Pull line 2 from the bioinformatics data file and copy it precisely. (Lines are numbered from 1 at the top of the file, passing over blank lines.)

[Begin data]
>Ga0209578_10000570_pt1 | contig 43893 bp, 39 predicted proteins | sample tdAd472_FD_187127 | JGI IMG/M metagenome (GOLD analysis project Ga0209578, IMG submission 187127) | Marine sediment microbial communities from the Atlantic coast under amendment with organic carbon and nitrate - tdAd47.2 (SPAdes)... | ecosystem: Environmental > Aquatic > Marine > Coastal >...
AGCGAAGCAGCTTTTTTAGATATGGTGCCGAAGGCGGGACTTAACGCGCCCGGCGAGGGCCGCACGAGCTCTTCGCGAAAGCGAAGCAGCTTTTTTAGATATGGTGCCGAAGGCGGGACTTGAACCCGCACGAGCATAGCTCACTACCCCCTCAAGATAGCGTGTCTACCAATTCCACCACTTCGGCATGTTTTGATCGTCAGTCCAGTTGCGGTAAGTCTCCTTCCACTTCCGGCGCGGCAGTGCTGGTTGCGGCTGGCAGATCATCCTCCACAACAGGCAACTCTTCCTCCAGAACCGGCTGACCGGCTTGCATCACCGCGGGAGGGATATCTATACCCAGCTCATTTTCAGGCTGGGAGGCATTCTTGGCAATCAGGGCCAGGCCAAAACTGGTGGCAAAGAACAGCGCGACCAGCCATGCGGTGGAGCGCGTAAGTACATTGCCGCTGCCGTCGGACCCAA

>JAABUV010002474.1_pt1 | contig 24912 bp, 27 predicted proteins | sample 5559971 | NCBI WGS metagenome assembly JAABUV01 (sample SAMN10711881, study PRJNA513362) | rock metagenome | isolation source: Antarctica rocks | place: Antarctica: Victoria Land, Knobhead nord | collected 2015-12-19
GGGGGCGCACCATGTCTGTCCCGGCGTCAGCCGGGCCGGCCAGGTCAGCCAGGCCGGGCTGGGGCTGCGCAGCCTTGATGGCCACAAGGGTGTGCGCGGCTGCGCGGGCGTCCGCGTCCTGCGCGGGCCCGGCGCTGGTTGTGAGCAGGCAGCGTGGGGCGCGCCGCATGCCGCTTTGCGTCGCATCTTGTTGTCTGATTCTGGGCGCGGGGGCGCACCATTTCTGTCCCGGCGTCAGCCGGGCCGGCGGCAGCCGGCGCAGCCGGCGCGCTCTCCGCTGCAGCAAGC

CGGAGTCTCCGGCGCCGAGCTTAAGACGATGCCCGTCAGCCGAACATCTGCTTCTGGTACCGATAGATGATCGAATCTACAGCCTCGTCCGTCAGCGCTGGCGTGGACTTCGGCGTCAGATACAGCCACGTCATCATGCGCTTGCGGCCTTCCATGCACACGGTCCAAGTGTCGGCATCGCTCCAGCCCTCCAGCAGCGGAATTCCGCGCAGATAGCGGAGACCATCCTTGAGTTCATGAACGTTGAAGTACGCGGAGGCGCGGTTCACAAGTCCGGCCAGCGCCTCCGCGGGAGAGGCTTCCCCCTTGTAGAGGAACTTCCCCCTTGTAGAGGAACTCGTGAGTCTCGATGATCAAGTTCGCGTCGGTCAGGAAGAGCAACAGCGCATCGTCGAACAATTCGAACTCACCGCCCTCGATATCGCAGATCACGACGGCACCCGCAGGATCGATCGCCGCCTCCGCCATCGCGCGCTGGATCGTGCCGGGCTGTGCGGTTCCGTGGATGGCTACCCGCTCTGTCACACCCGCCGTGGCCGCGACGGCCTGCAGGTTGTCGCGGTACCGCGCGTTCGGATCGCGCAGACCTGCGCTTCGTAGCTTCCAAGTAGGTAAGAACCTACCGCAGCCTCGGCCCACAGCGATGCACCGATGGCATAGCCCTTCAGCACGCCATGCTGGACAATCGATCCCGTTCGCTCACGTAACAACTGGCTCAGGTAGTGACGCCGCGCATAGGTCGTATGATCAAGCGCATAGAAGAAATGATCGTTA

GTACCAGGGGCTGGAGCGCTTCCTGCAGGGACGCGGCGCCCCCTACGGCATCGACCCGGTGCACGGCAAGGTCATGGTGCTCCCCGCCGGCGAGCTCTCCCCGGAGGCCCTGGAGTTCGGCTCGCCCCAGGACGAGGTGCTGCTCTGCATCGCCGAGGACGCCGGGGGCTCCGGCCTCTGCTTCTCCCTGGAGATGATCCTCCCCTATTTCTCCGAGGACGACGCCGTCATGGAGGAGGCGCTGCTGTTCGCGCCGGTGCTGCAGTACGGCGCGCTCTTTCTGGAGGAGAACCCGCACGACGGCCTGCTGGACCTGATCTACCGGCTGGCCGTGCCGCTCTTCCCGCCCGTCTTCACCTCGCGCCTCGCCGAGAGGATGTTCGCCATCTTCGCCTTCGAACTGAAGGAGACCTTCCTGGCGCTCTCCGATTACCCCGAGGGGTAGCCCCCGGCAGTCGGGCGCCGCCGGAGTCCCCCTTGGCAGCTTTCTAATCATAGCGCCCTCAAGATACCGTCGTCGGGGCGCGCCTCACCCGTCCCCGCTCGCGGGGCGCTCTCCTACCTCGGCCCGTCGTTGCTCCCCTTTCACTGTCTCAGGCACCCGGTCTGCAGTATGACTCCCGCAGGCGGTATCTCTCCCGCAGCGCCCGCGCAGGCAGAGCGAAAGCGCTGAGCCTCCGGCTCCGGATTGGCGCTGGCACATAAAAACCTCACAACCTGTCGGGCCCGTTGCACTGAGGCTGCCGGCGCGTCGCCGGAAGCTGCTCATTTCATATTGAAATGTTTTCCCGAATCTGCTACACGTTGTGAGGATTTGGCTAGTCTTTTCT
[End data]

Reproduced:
AGCGAAGCAGCTTTTTTAGATATGGTGCCGAAGGCGGGACTTAACGCGCCCGGCGAGGGCCGCACGAGCTCTTCGCGAAAGCGAAGCAGCTTTTTTAGATATGGTGCCGAAGGCGGGACTTGAACCCGCACGAGCATAGCTCACTACCCCCTCAAGATAGCGTGTCTACCAATTCCACCACTTCGGCATGTTTTGATCGTCAGTCCAGTTGCGGTAAGTCTCCTTCCACTTCCGGCGCGGCAGTGCTGGTTGCGGCTGGCAGATCATCCTCCACAACAGGCAACTCTTCCTCCAGAACCGGCTGACCGGCTTGCATCACCGCGGGAGGGATATCTATACCCAGCTCATTTTCAGGCTGGGAGGCATTCTTGGCAATCAGGGCCAGGCCAAAACTGGTGGCAAAGAACAGCGCGACCAGCCATGCGGTGGAGCGCGTAAGTACATTGCCGCTGCCGTCGGACCCAA